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Govt resisting pressure to inject more cash into Solid Energy

Prime Minister John Key says it is "not the government's preferred option" to make a fresh capital injection into the troubled state-owned coal miner, Solid Energy, but dodged journalists' questions at his weekly press conference on whether that might prove necessary, insisting the company and its banks were responsible for its debts.

Asked whether Solid Energy was depending for its ability to trade on its "implicit government guarantee", Key said: "No. It still has equity and cash in the bank."

He would not discuss the reason for last week's resignation of Solid Energy chair Pip Dunphy, although he was aware of her reasons and described Solid as being in a "very delicate position."

The company went through a government-backed bailout in October 2013 after announcing heavy losses that forced a clean-out of senior management and directors, and required banks with lending to Solid take a $75 million "hair-cut", while the government extended $100 million in secured working capital and mortgages.

Sources close to the company suggest that with global coal prices remaining low for the foreseeable future, the company's rate of cash burn cash means it will require either another bailout, new lending terms, another round of restructuring, or even receivership.

The company had "a reasonable amount of private sector debt" and the government had made it clear that remained the responsibility of both the company and its banks, Key said. TSB Bank last Friday announced it was writing off the entire $54 million value of loans it had made to the Christchurch-headquartered state-owned coal company. Other lenders at the time of the 2013 bail-out were ANZ, BNZ, ASB, and Bank of Tokyo, the last of which unsuccessfully attempted court action to block its writedown.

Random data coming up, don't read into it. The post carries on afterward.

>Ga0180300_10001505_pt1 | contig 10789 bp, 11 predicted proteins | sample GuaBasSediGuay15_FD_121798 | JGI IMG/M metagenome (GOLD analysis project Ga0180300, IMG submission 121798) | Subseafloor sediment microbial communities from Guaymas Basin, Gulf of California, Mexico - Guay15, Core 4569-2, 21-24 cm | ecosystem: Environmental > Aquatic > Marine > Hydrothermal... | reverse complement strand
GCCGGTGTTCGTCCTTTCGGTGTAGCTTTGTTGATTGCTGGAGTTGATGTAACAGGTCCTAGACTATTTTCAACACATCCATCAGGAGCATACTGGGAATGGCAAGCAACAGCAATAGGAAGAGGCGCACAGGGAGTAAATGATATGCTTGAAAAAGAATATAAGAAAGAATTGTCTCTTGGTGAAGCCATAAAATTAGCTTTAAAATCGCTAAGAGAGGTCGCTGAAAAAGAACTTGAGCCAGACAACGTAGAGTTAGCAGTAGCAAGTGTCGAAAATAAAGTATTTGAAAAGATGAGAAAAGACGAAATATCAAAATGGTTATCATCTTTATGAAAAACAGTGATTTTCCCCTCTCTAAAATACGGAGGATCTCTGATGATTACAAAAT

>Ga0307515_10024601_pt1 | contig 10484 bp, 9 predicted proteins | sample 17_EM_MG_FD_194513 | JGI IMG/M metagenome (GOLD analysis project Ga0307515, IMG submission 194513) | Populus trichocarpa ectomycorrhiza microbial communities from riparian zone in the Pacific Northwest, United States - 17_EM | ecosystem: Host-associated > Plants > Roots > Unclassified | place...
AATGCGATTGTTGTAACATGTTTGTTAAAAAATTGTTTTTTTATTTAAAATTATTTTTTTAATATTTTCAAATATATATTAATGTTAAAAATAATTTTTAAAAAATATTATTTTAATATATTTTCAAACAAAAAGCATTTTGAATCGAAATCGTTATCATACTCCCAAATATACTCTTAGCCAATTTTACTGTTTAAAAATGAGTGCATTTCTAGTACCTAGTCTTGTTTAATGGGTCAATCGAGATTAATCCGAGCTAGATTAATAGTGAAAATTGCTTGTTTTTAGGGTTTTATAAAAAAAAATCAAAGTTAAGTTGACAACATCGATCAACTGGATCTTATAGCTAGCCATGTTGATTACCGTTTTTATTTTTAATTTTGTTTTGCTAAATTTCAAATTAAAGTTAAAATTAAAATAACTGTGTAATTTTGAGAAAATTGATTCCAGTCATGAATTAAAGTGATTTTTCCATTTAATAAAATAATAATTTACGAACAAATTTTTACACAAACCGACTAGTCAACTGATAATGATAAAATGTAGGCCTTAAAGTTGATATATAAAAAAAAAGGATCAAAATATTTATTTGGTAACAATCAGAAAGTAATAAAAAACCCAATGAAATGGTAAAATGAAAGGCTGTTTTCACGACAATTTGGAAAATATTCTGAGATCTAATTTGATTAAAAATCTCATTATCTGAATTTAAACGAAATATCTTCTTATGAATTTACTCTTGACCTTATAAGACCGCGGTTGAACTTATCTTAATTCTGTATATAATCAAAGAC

"Banks have an exposure to the company and the question is how do they best believe they can get some of that money back," said Key.

BusinessDesk sought comment from Solid Energy board members late last week, ahead of a board meeting from which the company announced it would delay release of its accounts for the first half of the financial year, citing the potential impact of forward pricing for coal to have an impact on its ability to meet debt repayments when they come due next year. Other SOEs are releasing their profit results this week.

Directors Keiran Home, a Christchurch lawyer, and David Reece, a Queensland-based mining safety expert, both said they intended to remain on the board, with Reece saying Solid Energy was not trading with negative equity "from my point of view, but we have meetings and things we are working through."

"There are a number of plans that we have put forward to make sure it holds together," he said.

Attempts to contact to newly elevated chair Andy Coupe and his predecessor, Dunphy, did not elicit a response from either.

Solid Energy is a victim of both market factors that have worked against it and the legacy of various capital-intensive projects that were promoted to move Solid Energy into renewable and new fuels businesses, none of which was successful before being closed or sold after the company posted a $335 million loss in the year to June 30, 2013.

The company was once slated for partial sale under the government's "mixed ownership model" programme, but is now expected to remain in state ownership indefinitely while its financial difficulties are worked through.